So what do we do? We can start by implementing background checks, which make sure guns are not falling into the hands of criminals, people with severe mental health issues, or those who are known to behave irresponsibly with guns. According to Giffords Law Center, when background checks are required and enforced properly, they do help keep people safe: “Since the federal background check requirement was adopted in 1994, over three million people legally prohibited from possessing a gun have been stopped from purchasing a gun or denied a permit.” The article goes on to add that, when background checks are not properly enforced, gun buyers can exploit a major loophole in our laws. “Unlicensed sellers — people who sell guns online or at gun shows. . .can transfer firearms without having any background check whatsoever.” Around 80% of all gun purchases are through an unlicensed seller who is not required to perform a background check. Many shooters failed their background checks at licensed gun stores, and then turned to unlicensed dealers. (GiffordsLaw). This is a loophole that has proven deadly. The argument against background checks is that they don’t stop criminals. According to the above statistic, they have and they continue to do so. But they don’t stop criminals who buy them from unlicensed dealers. What if every place where guns could be bought required a background check? While this wouldn’t get rid of gun violence entirely, it would likely significantly reduce it. 

Something else we can do to reduce gun violence is to limit the purchase of certain types of weapons; for example, the AR-15. This rifle is a military-grade; it’s not designed for defense or hunting. It’s designed to kill people. “The AR-15, like its military version, is designed to kill people quickly and in large numbers,” said NPR. It's also the weapon that the Uvalde gunman used. Why does the average citizen need to own this kind of gun? According to NPR, “In 1994 President Bill Clinton signed an assault-weapons ban, which banned the AR-15 and other semiautomatic rifles. After its ban, mass shootings were down in the decade that followed [the signing].” However, this ban expired in 2004 and was never renewed. Since then, shootings have been on the rise. 

In other countries, it only took one or two mass shootings to spur gun reform. According to ABC News, “mass shootings have. . .prompted Switzerland, New Zealand, . . . Canadal and the United Kingdom, to quickly enact gun reforms. These measures have ranged from bans on semiautomatic firearms to longer purchase waiting periods to stricter background checks and national registry requirements.” The article goes on to add that in the US, where guns are readily accessible, “the firearm death rate was nearly four times that of Switzerland, five times that of Canada, over ten times that of Australia, and thirty-five times that of the United Kingdom.” (ABC News). These numbers do not lie. A common argument from the pro-gun side is that gun reforms don’t work. But these countries have implemented them, and they have and continue to work. What if we followed their lead and were the next country to enact gun control?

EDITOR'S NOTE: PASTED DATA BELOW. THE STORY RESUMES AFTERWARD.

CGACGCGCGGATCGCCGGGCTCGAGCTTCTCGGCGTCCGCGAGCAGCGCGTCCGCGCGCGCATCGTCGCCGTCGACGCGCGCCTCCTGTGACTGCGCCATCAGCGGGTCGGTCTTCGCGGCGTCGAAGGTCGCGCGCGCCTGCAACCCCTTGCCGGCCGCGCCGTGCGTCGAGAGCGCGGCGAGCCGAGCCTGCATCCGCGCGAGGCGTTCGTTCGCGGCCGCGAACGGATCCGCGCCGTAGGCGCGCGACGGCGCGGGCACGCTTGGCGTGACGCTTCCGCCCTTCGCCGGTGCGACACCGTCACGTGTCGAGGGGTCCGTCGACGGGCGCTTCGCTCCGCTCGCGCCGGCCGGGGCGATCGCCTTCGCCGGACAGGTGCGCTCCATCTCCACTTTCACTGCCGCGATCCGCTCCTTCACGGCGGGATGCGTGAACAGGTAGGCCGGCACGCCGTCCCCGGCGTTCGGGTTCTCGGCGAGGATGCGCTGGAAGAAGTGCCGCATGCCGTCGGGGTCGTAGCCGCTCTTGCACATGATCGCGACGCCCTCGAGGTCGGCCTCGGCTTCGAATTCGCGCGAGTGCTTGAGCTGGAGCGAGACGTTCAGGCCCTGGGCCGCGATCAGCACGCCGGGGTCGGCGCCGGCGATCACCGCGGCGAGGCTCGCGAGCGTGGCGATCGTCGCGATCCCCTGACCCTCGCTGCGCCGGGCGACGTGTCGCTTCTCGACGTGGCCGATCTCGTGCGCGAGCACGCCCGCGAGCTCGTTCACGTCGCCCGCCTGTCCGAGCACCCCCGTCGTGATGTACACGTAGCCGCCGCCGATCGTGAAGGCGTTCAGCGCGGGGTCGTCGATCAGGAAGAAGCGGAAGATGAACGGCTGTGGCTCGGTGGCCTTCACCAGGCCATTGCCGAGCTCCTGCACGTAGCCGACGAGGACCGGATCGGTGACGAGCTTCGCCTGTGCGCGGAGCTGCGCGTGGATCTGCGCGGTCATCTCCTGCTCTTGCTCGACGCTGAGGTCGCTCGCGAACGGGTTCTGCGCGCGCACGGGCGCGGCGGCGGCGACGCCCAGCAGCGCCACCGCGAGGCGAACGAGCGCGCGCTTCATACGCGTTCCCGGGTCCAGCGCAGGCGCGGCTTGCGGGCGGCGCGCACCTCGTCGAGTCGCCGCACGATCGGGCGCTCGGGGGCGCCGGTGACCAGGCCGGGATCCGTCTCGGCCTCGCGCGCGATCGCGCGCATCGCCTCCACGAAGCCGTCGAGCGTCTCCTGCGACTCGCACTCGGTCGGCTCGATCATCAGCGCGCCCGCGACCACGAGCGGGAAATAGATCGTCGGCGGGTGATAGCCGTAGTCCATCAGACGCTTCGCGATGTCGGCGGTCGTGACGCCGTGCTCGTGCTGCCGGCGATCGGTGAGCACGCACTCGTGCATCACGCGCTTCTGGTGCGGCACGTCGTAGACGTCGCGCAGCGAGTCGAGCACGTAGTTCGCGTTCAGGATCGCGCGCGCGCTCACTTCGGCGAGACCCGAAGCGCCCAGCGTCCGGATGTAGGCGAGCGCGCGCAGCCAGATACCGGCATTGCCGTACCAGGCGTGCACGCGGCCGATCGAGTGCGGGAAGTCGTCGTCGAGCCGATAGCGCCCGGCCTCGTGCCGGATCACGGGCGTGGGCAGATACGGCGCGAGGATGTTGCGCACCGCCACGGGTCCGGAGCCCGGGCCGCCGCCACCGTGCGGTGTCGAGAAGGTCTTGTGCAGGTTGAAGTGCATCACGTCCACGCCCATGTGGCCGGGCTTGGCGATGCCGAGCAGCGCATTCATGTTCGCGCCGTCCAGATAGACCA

We are a nation at a turning point. We can enact gun reforms — or continue as we are. But what if we do make a change? What would it mean for our future? What if fourth-graders could go to school without being afraid, or people could shop at their local grocery store without wondering if they’ll be targeted? What if our children can inherit a country where every day does not bring news of another shooting? Can we do this? It can be as simple as making sure everyone who deals in guns is required to give background checks, or abolishing weapons that are literally designed to bring about death. By enacting these changes and, like the countries before us, stamping out gun violence, we can positively bring about change. Change that will help make our nation a safe place — for us and the generations to come. 

The author's comments:

In early 2022, I heard the news about the Uvalde shootings — I remember crying and thinking: Why dont we do something? What’s stopping us? Why do we care more about guns than kids lives? My school had a persuasive essay project coming up, and I scrapped whatever idea I had previously to write this. This issue is so important — and sadly, shootings are still as common, if not more, as when I wrote this essay a year ago. So let’s take action — so our friends, neighbors, grandparents, siblings, and future children don’t have to live in fear.